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Portland State study links cancerous toxins to cannabis extract

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(Portland, Ore.) Sept. 25, 2017 – Researchers at Portland State University found benzene and other potentially cancer-causing chemicals in the vapor produced by butane hash oil, a cannabis extract.

Their study raises health concerns about dabbing, or vaporizing hash oil – a practice that is growing in popularity, especially in states that have legalized medical or recreational marijuana.

Dabbing is already controversial. The practice consists of placing a small amount of cannabis extract — a dab — on a heated surface and inhaling the resulting vapor. The practice has raised concerns because it produces extremely high levels of cannabinoids — the active ingredients in marijuana.

The process of making hash oil also is dangerous because it uses highly flammable and potentially explosive butane as a solvent to extract active ingredients from marijuana leaves and flowers. In July, two people in Portland, OR, died in an explosion and fire at a home where butane hash oil was being manufactured.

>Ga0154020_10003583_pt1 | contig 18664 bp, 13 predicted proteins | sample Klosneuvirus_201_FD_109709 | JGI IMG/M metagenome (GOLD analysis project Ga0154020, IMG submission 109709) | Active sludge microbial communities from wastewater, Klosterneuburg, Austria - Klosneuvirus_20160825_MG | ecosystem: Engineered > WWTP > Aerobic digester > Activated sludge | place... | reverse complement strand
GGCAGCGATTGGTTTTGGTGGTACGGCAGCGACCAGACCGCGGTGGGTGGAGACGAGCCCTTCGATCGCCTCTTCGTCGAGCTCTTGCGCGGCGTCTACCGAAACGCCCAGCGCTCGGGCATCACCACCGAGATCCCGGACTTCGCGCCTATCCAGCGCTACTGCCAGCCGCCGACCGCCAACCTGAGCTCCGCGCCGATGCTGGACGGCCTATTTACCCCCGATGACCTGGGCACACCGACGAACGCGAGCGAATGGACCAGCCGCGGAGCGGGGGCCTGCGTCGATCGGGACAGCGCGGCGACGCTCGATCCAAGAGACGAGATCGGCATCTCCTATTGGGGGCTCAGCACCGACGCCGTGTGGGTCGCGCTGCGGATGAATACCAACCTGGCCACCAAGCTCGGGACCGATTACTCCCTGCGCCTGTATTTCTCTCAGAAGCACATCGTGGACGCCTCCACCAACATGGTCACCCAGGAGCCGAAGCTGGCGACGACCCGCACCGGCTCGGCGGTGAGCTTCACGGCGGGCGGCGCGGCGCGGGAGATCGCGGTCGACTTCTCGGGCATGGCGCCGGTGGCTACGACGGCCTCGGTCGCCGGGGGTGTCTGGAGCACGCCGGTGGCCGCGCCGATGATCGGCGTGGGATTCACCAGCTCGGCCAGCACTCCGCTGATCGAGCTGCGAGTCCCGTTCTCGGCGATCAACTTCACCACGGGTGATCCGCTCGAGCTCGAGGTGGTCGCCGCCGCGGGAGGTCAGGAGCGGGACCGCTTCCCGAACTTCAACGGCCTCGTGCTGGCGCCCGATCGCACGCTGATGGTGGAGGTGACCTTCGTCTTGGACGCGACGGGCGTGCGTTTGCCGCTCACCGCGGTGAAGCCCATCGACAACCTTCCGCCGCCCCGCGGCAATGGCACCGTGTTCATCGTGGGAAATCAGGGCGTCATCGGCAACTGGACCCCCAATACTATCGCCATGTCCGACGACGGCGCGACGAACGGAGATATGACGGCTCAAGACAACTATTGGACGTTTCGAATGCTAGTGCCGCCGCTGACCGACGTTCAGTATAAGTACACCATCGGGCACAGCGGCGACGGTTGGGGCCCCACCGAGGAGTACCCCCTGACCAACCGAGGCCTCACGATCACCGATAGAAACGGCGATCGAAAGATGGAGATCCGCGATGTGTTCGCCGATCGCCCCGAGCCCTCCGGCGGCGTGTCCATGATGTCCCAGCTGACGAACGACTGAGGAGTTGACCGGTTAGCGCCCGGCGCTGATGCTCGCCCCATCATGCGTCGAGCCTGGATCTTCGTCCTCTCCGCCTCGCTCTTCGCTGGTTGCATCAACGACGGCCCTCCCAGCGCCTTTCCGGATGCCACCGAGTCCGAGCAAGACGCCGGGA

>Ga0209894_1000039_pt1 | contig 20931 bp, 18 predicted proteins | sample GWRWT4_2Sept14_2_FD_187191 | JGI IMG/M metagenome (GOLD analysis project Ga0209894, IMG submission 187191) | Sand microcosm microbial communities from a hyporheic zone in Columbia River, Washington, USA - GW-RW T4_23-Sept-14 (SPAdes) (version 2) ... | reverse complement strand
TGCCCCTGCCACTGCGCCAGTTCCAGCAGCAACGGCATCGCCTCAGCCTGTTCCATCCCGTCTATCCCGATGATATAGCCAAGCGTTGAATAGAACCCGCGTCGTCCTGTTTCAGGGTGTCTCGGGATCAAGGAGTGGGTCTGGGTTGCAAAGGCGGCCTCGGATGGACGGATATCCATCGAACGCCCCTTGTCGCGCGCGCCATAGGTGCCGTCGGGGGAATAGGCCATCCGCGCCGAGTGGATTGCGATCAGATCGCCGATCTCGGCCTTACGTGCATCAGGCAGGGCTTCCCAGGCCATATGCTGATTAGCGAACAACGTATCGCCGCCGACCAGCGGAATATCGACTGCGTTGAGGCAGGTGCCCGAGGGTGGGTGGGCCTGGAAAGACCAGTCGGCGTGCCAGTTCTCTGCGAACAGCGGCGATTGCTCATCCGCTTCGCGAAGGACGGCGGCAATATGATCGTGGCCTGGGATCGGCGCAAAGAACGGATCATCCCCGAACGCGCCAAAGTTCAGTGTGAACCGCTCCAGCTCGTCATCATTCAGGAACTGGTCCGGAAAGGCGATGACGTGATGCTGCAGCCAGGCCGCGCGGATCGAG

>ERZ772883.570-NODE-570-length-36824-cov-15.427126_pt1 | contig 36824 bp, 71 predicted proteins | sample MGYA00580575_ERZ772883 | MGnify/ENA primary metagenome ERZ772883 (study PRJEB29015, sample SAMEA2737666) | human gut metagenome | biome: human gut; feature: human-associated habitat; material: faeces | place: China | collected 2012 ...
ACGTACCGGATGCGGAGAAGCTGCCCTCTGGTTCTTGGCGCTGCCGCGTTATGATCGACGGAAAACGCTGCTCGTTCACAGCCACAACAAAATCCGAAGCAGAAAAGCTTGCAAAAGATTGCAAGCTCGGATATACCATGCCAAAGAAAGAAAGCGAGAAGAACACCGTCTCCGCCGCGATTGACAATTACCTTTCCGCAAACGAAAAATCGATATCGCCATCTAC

"Given the widespread legalization of marijuana in the USA, it is imperative to study the full toxicology of its consumption to guide future policy," said Rob Strongin, a Portland State professor who led the study. "The results of these studies clearly indicate that dabbing, while considered a form of vaporization, may in fact deliver significant amounts of toxins."

Strongin and his team analyzed the chemical profile of terpenes – the fragrant oils in marijuana and other plants – by vaporizing them in much the same way as a user would vaporize hash oil.

Terpenes are also used in e-cigarette liquids. Previous experiments by Strongin and his colleagues at Portland State found toxic chemicals in e-cigarette vapor when the devices were used at high temperature settings.

The dabbing experiments produced benzene – a known carcinogen — at levels many times higher than the ambient air, Strongin said. It also produced high levels of methacrolein, a chemical similar to acrolein, another carcinogen.

Their findings were published in the Sept. 22 issue of "ACS Omega," a journal of the American Chemical Society.

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About Portland State University (PSU)

As Oregon's only urban public research university, Portland State offers tremendous opportunity to 27,000 students from all backgrounds. Our mission to "Let Knowledge Serve the City" reflects our dedication to finding creative, sustainable solutions to local and global problems. Our location in the heart of Portland, one of America's most dynamic cities, gives our students unmatched access to career connections and an internationally acclaimed culture scene. "U.S. News & World Report" ranks us among the nation's top 10 most innovative universities. http://www.pdx.edu | @PSUinfoandnews

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https://www.pdx.edu/news/portland-state-study-links-cancerous-toxins-cannabis-extract

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